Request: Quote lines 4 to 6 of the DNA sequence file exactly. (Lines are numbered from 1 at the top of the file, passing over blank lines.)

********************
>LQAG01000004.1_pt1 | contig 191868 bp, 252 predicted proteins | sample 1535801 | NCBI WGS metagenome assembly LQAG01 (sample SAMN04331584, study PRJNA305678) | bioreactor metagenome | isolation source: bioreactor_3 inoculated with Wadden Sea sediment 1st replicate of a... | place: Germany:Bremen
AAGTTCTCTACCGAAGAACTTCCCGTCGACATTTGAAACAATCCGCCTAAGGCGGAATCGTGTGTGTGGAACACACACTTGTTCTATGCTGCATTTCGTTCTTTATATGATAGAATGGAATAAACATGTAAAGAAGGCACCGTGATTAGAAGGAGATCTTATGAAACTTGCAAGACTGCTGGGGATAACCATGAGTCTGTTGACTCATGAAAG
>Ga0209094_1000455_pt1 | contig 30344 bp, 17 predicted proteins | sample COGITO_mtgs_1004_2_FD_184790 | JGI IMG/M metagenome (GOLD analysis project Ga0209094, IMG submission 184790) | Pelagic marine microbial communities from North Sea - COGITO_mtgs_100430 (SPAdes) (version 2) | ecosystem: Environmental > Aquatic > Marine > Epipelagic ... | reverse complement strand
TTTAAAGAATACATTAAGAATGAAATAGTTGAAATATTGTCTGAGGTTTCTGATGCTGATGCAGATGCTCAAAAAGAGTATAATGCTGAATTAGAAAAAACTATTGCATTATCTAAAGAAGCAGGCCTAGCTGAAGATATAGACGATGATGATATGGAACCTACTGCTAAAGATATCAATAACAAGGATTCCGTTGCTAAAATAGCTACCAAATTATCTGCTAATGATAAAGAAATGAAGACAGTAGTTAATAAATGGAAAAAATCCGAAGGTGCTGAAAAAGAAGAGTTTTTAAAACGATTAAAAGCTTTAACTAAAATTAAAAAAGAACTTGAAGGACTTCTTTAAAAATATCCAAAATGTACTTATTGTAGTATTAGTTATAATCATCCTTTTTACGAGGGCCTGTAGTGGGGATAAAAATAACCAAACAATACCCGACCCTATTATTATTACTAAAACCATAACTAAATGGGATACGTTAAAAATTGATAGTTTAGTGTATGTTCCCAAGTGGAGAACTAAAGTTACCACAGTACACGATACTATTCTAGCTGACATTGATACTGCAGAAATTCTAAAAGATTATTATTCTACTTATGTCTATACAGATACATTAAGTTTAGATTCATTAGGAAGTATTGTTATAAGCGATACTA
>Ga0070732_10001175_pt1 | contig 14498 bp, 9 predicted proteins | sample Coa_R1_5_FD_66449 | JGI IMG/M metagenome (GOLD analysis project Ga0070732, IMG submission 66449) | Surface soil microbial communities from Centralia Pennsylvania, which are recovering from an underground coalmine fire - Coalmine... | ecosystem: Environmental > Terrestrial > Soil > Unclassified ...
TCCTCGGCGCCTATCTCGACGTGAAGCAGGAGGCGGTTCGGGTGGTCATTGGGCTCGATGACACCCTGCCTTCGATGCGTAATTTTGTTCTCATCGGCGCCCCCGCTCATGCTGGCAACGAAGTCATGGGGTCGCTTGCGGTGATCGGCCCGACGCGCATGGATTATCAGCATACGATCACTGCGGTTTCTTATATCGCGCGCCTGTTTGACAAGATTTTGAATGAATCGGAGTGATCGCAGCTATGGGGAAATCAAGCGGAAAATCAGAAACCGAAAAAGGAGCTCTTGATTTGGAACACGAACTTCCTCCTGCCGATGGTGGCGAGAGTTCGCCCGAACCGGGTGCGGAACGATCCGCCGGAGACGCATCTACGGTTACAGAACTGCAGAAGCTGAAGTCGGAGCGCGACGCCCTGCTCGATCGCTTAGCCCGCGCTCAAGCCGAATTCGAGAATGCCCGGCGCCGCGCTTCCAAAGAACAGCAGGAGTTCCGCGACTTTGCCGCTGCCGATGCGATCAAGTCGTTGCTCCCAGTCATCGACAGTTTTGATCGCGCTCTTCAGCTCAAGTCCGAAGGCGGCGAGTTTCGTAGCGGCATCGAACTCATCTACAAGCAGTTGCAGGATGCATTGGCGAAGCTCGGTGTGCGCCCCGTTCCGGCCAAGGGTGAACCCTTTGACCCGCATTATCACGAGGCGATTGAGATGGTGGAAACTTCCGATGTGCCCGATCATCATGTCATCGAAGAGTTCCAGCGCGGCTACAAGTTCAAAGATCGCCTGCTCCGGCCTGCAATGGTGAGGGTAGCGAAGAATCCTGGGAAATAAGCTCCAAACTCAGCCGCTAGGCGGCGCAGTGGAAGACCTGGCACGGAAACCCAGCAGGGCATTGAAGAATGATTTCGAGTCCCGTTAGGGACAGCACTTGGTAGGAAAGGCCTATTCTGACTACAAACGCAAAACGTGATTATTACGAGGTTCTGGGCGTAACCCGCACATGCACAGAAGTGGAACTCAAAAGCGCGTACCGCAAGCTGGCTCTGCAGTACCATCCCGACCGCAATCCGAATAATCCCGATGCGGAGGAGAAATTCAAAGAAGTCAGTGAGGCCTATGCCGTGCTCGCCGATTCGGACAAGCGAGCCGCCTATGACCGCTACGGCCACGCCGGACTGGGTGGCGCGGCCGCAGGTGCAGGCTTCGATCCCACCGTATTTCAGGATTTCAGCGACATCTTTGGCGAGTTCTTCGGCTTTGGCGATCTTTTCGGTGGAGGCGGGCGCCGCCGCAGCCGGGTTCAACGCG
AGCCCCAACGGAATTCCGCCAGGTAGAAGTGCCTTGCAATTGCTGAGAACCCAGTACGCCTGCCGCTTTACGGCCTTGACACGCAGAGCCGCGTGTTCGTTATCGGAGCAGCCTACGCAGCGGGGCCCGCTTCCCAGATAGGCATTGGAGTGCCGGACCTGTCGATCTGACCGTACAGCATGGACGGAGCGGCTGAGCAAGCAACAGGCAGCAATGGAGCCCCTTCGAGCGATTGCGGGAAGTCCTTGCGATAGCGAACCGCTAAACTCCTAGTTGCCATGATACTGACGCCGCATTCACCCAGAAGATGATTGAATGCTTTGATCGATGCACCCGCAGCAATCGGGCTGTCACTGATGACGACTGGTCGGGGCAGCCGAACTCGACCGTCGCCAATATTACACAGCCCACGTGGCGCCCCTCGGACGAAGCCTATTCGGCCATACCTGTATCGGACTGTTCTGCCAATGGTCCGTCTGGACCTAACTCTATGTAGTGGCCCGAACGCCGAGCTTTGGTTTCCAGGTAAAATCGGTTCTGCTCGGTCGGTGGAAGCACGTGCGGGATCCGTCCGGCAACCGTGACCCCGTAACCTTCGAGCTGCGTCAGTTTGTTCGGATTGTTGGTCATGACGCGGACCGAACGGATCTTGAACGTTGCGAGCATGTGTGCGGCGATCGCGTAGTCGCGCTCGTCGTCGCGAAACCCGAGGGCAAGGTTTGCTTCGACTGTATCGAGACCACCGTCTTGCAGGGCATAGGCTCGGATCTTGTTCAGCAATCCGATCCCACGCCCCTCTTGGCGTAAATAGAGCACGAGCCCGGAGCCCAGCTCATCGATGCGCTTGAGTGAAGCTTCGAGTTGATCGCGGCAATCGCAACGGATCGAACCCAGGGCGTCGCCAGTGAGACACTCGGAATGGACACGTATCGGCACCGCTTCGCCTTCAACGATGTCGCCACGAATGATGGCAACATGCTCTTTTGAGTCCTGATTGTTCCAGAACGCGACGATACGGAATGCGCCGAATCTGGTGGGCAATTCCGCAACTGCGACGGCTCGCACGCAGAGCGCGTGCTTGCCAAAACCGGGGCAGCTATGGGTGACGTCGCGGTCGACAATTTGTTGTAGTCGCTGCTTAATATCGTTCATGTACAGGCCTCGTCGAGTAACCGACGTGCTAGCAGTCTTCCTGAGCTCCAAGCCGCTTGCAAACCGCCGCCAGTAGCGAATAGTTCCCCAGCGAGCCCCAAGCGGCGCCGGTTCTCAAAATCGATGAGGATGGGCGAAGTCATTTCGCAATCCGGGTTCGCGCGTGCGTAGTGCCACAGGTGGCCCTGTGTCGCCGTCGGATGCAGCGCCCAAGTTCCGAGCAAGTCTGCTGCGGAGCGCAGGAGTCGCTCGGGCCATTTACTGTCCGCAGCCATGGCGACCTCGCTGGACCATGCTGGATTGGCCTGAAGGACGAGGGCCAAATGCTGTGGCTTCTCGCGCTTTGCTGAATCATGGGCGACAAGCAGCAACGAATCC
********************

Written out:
TTTAAAGAATACATTAAGAATGAAATAGTTGAAATATTGTCTGAGGTTTCTGATGCTGATGCAGATGCTCAAAAAGAGTATAATGCTGAATTAGAAAAAACTATTGCATTATCTAAAGAAGCAGGCCTAGCTGAAGATATAGACGATGATGATATGGAACCTACTGCTAAAGATATCAATAACAAGGATTCCGTTGCTAAAATAGCTACCAAATTATCTGCTAATGATAAAGAAATGAAGACAGTAGTTAATAAATGGAAAAAATCCGAAGGTGCTGAAAAAGAAGAGTTTTTAAAACGATTAAAAGCTTTAACTAAAATTAAAAAAGAACTTGAAGGACTTCTTTAAAAATATCCAAAATGTACTTATTGTAGTATTAGTTATAATCATCCTTTTTACGAGGGCCTGTAGTGGGGATAAAAATAACCAAACAATACCCGACCCTATTATTATTACTAAAACCATAACTAAATGGGATACGTTAAAAATTGATAGTTTAGTGTATGTTCCCAAGTGGAGAACTAAAGTTACCACAGTACACGATACTATTCTAGCTGACATTGATACTGCAGAAATTCTAAAAGATTATTATTCTACTTATGTCTATACAGATACATTAAGTTTAGATTCATTAGGAAGTATTGTTATAAGCGATACTA
>Ga0070732_10001175_pt1 | contig 14498 bp, 9 predicted proteins | sample Coa_R1_5_FD_66449 | JGI IMG/M metagenome (GOLD analysis project Ga0070732, IMG submission 66449) | Surface soil microbial communities from Centralia Pennsylvania, which are recovering from an underground coalmine fire - Coalmine... | ecosystem: Environmental > Terrestrial > Soil > Unclassified ...
TCCTCGGCGCCTATCTCGACGTGAAGCAGGAGGCGGTTCGGGTGGTCATTGGGCTCGATGACACCCTGCCTTCGATGCGTAATTTTGTTCTCATCGGCGCCCCCGCTCATGCTGGCAACGAAGTCATGGGGTCGCTTGCGGTGATCGGCCCGACGCGCATGGATTATCAGCATACGATCACTGCGGTTTCTTATATCGCGCGCCTGTTTGACAAGATTTTGAATGAATCGGAGTGATCGCAGCTATGGGGAAATCAAGCGGAAAATCAGAAACCGAAAAAGGAGCTCTTGATTTGGAACACGAACTTCCTCCTGCCGATGGTGGCGAGAGTTCGCCCGAACCGGGTGCGGAACGATCCGCCGGAGACGCATCTACGGTTACAGAACTGCAGAAGCTGAAGTCGGAGCGCGACGCCCTGCTCGATCGCTTAGCCCGCGCTCAAGCCGAATTCGAGAATGCCCGGCGCCGCGCTTCCAAAGAACAGCAGGAGTTCCGCGACTTTGCCGCTGCCGATGCGATCAAGTCGTTGCTCCCAGTCATCGACAGTTTTGATCGCGCTCTTCAGCTCAAGTCCGAAGGCGGCGAGTTTCGTAGCGGCATCGAACTCATCTACAAGCAGTTGCAGGATGCATTGGCGAAGCTCGGTGTGCGCCCCGTTCCGGCCAAGGGTGAACCCTTTGACCCGCATTATCACGAGGCGATTGAGATGGTGGAAACTTCCGATGTGCCCGATCATCATGTCATCGAAGAGTTCCAGCGCGGCTACAAGTTCAAAGATCGCCTGCTCCGGCCTGCAATGGTGAGGGTAGCGAAGAATCCTGGGAAATAAGCTCCAAACTCAGCCGCTAGGCGGCGCAGTGGAAGACCTGGCACGGAAACCCAGCAGGGCATTGAAGAATGATTTCGAGTCCCGTTAGGGACAGCACTTGGTAGGAAAGGCCTATTCTGACTACAAACGCAAAACGTGATTATTACGAGGTTCTGGGCGTAACCCGCACATGCACAGAAGTGGAACTCAAAAGCGCGTACCGCAAGCTGGCTCTGCAGTACCATCCCGACCGCAATCCGAATAATCCCGATGCGGAGGAGAAATTCAAAGAAGTCAGTGAGGCCTATGCCGTGCTCGCCGATTCGGACAAGCGAGCCGCCTATGACCGCTACGGCCACGCCGGACTGGGTGGCGCGGCCGCAGGTGCAGGCTTCGATCCCACCGTATTTCAGGATTTCAGCGACATCTTTGGCGAGTTCTTCGGCTTTGGCGATCTTTTCGGTGGAGGCGGGCGCCGCCGCAGCCGGGTTCAACGCG